Timing is everything. Before the UK referendum on exiting the European Union, the European Commission proposed a draft Prospectus Regulation as part of its Capital Market Union (CMU) initiative. The aim is to broaden the attractiveness of offering and listing securities across the EU. Among other things, the proposal contemplated an ‘equivalence’ regime for issuers in third countries that have a prospectus approved by a securities regulator outside of the European Economic Area. Since then, the European Parliament, Council and Commission agreed on a compromise draft that attaches further conditions to third country equivalence for prospectuses.
On January 30, 2017 we published on our CMU site an in-depth analysis of how the new prospectus equivalence rules compare to the existing Prospectus Directive regime. We may never know whether the referendum result inspired these added conditions. However, the new rules may still present opportunities for UK-based issuers after the UK departs the EU.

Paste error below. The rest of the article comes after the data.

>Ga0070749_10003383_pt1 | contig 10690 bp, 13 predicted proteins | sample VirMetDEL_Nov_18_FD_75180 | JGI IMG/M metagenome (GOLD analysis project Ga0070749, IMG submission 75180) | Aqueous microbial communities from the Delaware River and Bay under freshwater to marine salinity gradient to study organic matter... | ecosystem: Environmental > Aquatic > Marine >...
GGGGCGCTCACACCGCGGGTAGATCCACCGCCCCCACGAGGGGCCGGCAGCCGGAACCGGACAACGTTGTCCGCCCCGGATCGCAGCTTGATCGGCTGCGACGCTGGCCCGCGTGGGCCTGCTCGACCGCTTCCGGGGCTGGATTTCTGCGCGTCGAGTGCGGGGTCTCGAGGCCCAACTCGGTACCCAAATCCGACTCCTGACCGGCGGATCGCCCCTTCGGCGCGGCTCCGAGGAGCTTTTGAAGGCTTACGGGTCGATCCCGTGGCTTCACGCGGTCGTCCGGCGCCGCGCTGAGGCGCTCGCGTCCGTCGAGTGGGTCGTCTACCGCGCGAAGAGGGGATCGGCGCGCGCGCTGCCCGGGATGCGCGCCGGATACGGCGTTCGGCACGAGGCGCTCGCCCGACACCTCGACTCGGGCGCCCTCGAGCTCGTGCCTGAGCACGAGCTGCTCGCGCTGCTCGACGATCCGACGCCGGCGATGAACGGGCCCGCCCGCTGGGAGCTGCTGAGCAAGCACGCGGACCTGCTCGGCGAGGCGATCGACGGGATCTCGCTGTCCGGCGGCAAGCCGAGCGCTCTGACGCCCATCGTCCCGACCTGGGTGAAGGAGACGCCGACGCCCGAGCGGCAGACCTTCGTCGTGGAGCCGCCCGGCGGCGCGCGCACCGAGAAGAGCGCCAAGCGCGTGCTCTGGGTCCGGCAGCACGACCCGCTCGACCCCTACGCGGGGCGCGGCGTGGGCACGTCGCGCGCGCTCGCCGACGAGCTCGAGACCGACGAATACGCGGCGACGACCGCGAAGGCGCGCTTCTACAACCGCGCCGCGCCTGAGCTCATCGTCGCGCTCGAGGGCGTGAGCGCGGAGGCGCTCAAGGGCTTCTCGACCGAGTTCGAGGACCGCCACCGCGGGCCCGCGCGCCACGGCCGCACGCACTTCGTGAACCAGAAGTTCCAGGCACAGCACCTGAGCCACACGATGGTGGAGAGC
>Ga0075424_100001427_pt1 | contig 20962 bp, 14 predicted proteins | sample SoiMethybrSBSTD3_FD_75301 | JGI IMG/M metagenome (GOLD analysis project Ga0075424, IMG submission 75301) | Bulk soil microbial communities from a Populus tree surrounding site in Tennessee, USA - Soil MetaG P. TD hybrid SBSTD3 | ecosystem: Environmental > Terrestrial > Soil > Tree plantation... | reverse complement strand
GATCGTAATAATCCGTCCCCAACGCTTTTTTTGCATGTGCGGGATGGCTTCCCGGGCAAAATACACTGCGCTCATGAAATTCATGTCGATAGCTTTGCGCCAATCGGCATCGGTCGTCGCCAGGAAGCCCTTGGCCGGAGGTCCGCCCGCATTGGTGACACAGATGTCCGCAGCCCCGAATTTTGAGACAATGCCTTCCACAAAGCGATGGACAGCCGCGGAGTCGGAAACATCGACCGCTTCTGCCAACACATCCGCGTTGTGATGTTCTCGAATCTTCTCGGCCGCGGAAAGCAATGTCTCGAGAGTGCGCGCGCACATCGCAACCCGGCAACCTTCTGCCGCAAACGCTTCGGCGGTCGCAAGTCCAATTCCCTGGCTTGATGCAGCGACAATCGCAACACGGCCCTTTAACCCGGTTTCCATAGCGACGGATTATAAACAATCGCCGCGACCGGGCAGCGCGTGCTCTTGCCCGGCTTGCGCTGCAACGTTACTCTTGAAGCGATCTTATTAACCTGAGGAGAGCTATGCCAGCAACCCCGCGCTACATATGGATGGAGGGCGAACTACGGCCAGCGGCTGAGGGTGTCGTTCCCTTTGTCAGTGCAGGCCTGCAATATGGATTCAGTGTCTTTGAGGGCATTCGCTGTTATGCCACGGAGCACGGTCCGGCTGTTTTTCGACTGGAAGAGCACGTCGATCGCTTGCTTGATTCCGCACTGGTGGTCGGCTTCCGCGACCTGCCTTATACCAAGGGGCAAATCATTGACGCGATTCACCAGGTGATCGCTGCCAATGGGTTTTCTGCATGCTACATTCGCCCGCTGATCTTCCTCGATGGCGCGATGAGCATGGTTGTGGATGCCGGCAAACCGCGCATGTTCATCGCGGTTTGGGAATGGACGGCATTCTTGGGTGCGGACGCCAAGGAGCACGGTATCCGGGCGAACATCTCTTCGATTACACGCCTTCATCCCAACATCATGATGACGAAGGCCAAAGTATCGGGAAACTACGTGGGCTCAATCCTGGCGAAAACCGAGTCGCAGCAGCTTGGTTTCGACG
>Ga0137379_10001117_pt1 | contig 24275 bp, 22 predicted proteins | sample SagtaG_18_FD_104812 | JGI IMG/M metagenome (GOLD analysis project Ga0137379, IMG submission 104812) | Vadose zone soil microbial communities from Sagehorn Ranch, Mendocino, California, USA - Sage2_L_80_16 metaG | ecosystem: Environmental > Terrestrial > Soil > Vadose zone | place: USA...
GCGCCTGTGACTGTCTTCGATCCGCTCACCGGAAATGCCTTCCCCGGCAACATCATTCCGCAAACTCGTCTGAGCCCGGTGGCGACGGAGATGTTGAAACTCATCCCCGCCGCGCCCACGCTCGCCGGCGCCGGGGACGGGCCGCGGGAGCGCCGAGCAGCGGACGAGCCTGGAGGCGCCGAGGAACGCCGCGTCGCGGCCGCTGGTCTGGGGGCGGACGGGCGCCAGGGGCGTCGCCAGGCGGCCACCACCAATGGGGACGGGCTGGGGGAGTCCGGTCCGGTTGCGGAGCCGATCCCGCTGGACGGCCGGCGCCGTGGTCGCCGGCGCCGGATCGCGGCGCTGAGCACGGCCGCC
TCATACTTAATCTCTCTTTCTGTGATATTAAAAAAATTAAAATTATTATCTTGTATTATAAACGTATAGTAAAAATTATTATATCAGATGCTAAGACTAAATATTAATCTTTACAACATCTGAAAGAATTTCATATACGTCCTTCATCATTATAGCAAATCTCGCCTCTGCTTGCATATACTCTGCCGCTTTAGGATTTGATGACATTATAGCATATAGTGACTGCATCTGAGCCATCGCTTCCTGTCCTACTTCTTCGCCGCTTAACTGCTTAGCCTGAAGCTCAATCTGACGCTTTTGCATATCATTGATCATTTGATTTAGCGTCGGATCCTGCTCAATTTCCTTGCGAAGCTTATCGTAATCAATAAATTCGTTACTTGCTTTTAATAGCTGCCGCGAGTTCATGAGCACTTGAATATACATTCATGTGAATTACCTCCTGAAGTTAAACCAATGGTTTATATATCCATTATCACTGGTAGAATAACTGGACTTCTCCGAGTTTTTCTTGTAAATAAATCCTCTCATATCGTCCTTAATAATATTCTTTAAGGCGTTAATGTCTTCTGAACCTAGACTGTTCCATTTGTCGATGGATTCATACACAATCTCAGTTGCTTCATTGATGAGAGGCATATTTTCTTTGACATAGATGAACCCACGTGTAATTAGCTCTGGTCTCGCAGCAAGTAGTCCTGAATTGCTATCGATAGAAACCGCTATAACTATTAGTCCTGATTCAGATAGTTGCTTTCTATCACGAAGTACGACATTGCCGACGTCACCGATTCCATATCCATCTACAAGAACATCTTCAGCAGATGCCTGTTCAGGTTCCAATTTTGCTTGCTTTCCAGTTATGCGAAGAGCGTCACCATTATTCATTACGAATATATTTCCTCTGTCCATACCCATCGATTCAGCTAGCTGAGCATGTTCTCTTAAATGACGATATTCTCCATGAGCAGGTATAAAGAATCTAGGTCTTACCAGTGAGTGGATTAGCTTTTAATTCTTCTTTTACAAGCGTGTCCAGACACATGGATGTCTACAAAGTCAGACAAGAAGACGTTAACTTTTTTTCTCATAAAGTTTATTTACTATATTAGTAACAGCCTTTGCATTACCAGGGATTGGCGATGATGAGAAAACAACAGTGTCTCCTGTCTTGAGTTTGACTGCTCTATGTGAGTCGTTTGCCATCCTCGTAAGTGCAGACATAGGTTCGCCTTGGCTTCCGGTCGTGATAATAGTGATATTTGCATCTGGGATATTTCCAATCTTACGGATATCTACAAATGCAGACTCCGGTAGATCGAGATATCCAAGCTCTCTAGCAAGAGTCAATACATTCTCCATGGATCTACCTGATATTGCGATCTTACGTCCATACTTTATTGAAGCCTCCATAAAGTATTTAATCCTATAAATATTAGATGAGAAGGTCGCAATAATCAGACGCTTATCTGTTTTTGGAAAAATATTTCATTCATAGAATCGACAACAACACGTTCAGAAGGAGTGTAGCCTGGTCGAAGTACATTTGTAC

The Commission intends for the Prospectus Regulation to enter into force in the first half of 2017, but the majority of its provisions will not apply until the first half of 2019. While the timeline for Brexit is much less definite, the new rules should be relevant to UK issuers in any event.